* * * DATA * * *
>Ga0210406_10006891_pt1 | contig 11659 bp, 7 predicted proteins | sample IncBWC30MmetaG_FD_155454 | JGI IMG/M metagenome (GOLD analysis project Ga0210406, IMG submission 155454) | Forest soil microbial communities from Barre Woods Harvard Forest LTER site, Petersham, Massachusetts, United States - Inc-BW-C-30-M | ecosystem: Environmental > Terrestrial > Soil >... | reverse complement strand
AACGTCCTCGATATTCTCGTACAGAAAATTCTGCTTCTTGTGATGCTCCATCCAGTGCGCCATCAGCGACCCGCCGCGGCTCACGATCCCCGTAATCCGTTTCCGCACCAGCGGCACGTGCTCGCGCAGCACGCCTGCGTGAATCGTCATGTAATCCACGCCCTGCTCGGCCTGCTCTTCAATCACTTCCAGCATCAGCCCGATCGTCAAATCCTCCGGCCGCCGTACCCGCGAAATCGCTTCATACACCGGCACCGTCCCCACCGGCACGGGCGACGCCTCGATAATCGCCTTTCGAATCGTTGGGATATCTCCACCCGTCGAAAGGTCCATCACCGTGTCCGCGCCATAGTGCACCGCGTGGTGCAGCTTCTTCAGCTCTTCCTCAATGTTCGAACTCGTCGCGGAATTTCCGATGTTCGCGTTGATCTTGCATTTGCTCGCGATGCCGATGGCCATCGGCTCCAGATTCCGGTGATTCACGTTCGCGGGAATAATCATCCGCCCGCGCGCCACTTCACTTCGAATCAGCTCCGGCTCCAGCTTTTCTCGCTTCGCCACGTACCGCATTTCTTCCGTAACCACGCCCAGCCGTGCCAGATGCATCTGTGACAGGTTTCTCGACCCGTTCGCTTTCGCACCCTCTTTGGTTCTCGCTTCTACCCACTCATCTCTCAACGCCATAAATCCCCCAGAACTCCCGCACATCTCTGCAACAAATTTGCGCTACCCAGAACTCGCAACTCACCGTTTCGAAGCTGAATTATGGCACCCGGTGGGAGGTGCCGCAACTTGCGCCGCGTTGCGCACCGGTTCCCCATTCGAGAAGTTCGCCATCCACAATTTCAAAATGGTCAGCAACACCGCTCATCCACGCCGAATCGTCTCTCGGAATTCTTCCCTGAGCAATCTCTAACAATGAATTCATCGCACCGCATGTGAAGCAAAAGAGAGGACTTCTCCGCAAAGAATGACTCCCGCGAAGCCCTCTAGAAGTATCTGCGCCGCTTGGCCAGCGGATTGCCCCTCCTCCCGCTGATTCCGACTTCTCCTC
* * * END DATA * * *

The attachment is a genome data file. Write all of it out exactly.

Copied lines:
>Ga0210406_10006891_pt1 | contig 11659 bp, 7 predicted proteins | sample IncBWC30MmetaG_FD_155454 | JGI IMG/M metagenome (GOLD analysis project Ga0210406, IMG submission 155454) | Forest soil microbial communities from Barre Woods Harvard Forest LTER site, Petersham, Massachusetts, United States - Inc-BW-C-30-M | ecosystem: Environmental > Terrestrial > Soil >... | reverse complement strand
AACGTCCTCGATATTCTCGTACAGAAAATTCTGCTTCTTGTGATGCTCCATCCAGTGCGCCATCAGCGACCCGCCGCGGCTCACGATCCCCGTAATCCGTTTCCGCACCAGCGGCACGTGCTCGCGCAGCACGCCTGCGTGAATCGTCATGTAATCCACGCCCTGCTCGGCCTGCTCTTCAATCACTTCCAGCATCAGCCCGATCGTCAAATCCTCCGGCCGCCGTACCCGCGAAATCGCTTCATACACCGGCACCGTCCCCACCGGCACGGGCGACGCCTCGATAATCGCCTTTCGAATCGTTGGGATATCTCCACCCGTCGAAAGGTCCATCACCGTGTCCGCGCCATAGTGCACCGCGTGGTGCAGCTTCTTCAGCTCTTCCTCAATGTTCGAACTCGTCGCGGAATTTCCGATGTTCGCGTTGATCTTGCATTTGCTCGCGATGCCGATGGCCATCGGCTCCAGATTCCGGTGATTCACGTTCGCGGGAATAATCATCCGCCCGCGCGCCACTTCACTTCGAATCAGCTCCGGCTCCAGCTTTTCTCGCTTCGCCACGTACCGCATTTCTTCCGTAACCACGCCCAGCCGTGCCAGATGCATCTGTGACAGGTTTCTCGACCCGTTCGCTTTCGCACCCTCTTTGGTTCTCGCTTCTACCCACTCATCTCTCAACGCCATAAATCCCCCAGAACTCCCGCACATCTCTGCAACAAATTTGCGCTACCCAGAACTCGCAACTCACCGTTTCGAAGCTGAATTATGGCACCCGGTGGGAGGTGCCGCAACTTGCGCCGCGTTGCGCACCGGTTCCCCATTCGAGAAGTTCGCCATCCACAATTTCAAAATGGTCAGCAACACCGCTCATCCACGCCGAATCGTCTCTCGGAATTCTTCCCTGAGCAATCTCTAACAATGAATTCATCGCACCGCATGTGAAGCAAAAGAGAGGACTTCTCCGCAAAGAATGACTCCCGCGAAGCCCTCTAGAAGTATCTGCGCCGCTTGGCCAGCGGATTGCCCCTCCTCCCGCTGATTCCGACTTCTCCTC